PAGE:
Vinsamlegast notið þetta auðkenni þegar þið vitnið til verksins eða tengið í það: http://hdl.handle.net/1946/4029
Effects of polymorphic NAT2 on thalidomide treatment in prostate cancer
Previous studies have found certain NAT2 alleles to be associated with clinical outcomes of thalidomide based therapies administered to patients with prostate cancer. The purpose of this study was to validate previous associations and to reveal the molecular mechanism behind the association between NAT2 alleles and thalidomide treatment. Analysis of toxicity data, from a trial where patients with prostate cancer received thalidomide, revealed associations with NAT2 alleles, which is in accordance with earlier studies. Attempts to reveal the molecular mechanism behind these associations included testing for direct NAT2 metabolism of thalidomide with an in vitro assay using human NAT2 cytosol. NAT2 expression in the prostate was also tested with both western blotting and immunofluorescence techniques. The results indicate that thalidomide is not directly metabolized by NAT2. Western blotting and immunofluorescence experiments showed that NAT2 is expressed at detectable levels in the prostate, which suggests that there could be a gene-drug interaction between thalidomide and NAT2 in the prostate tumor. It is still unclear why these clinical associations are present. The results suggest that direct NAT2 metabolism of thalidomide can not explain differences in clinical outcomes from thalidomide based therapy; however, it could be that NAT2 interacts with a pathway that opposes thalidomide action in the prostate.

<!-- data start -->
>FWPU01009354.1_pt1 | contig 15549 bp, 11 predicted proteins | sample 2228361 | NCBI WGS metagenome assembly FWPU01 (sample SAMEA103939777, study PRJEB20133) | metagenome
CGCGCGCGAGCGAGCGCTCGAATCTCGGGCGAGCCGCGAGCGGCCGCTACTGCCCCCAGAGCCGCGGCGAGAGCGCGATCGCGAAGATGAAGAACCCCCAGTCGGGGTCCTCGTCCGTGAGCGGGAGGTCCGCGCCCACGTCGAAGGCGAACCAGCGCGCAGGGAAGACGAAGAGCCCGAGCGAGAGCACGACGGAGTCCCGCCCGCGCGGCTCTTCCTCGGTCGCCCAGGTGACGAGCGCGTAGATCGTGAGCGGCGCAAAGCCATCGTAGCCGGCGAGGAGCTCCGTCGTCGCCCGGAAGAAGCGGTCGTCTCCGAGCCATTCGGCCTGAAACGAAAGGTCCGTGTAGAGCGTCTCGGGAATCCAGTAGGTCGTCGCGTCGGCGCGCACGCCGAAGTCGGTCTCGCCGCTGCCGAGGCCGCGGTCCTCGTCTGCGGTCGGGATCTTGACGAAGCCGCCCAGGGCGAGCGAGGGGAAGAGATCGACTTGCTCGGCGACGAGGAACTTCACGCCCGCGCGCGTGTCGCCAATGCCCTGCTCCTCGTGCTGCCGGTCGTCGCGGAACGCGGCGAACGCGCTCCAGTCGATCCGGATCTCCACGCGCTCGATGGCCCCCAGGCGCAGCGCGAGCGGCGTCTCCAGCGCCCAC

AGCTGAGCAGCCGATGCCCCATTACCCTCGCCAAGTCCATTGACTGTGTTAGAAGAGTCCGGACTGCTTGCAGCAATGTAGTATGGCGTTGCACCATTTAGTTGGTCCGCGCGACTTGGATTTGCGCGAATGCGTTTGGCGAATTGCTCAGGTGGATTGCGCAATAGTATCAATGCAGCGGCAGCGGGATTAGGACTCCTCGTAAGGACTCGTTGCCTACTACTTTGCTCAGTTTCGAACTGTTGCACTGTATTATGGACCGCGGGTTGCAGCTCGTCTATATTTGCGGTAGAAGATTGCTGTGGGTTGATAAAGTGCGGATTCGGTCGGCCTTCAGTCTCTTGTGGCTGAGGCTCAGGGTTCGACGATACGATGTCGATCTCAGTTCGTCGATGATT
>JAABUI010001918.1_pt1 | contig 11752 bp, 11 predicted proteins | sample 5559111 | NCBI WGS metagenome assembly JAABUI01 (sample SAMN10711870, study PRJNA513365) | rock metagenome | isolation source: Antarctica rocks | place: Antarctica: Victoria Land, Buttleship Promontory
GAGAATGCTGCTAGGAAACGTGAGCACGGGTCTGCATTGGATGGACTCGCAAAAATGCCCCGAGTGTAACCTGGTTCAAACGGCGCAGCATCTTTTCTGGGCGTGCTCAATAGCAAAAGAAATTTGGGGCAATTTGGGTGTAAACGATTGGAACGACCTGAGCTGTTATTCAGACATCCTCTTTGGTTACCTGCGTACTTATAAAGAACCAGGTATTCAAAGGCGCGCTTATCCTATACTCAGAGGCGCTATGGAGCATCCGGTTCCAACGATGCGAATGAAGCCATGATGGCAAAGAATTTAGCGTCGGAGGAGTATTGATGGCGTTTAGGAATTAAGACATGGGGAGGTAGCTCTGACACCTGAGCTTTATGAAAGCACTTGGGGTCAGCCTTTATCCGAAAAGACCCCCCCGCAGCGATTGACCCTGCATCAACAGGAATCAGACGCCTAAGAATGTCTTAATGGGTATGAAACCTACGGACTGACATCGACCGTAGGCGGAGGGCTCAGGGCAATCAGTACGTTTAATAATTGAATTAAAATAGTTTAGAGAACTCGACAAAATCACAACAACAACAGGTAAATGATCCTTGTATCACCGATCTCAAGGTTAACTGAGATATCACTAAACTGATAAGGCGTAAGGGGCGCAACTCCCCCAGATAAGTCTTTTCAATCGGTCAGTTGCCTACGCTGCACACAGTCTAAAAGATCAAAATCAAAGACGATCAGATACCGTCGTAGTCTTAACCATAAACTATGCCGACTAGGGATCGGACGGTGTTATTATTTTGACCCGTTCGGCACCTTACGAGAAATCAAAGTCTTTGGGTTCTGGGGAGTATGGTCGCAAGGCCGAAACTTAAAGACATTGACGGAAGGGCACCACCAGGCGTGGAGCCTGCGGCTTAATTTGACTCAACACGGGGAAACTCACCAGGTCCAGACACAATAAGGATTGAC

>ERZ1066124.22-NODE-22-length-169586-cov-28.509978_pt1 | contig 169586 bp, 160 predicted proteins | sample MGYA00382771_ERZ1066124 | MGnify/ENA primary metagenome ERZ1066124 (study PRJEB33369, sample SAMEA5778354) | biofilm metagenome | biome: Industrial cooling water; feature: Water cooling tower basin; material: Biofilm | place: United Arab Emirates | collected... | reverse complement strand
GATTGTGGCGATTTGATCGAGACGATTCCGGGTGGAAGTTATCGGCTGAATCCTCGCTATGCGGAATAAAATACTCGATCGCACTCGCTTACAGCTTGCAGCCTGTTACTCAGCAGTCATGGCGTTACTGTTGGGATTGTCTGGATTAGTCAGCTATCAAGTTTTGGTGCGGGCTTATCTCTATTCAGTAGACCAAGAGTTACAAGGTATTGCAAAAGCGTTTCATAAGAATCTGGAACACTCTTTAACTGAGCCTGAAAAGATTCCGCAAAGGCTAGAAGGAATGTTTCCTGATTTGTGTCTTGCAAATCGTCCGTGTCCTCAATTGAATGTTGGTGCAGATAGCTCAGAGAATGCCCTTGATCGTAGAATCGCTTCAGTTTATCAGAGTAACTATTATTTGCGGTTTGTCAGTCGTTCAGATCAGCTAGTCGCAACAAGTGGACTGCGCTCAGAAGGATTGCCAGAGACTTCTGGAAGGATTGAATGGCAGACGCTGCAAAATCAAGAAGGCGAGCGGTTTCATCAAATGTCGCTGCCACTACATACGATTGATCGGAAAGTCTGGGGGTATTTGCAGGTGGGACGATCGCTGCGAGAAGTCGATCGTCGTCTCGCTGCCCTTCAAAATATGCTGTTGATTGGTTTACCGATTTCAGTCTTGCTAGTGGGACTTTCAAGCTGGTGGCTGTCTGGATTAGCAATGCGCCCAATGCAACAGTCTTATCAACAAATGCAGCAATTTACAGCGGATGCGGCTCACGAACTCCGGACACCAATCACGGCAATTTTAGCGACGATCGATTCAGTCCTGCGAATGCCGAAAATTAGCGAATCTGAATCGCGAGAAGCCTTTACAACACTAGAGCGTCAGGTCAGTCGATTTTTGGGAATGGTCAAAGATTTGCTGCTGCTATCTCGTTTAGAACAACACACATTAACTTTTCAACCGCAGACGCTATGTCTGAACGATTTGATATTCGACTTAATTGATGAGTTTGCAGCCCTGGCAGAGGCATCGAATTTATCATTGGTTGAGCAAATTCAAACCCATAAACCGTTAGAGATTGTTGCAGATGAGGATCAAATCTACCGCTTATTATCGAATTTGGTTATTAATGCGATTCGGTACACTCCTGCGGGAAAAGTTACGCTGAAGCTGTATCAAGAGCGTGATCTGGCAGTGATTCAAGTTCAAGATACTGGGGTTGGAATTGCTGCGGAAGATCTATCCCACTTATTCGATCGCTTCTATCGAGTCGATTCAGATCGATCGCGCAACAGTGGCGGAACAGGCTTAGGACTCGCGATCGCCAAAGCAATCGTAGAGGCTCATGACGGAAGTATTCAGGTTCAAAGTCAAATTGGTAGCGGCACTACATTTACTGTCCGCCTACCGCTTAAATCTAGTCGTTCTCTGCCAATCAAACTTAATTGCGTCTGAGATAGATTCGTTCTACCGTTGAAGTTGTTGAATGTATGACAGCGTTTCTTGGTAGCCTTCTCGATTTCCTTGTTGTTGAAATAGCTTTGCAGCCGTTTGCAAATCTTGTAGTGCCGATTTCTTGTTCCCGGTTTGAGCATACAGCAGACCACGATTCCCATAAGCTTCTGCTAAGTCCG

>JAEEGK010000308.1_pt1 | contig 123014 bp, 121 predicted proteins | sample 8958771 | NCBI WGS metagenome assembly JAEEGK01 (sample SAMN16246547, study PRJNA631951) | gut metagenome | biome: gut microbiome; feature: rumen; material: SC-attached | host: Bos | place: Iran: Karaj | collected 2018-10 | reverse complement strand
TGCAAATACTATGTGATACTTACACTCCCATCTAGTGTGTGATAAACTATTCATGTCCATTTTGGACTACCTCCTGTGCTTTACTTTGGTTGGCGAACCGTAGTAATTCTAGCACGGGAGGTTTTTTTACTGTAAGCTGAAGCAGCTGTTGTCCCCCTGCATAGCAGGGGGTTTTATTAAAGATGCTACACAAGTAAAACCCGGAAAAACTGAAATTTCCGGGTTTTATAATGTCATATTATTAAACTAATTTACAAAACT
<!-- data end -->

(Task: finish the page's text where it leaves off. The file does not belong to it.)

The thesis is based on research carried out in Dr. Figg´s lab (molecular pharmacology section) at the National Institute of Health.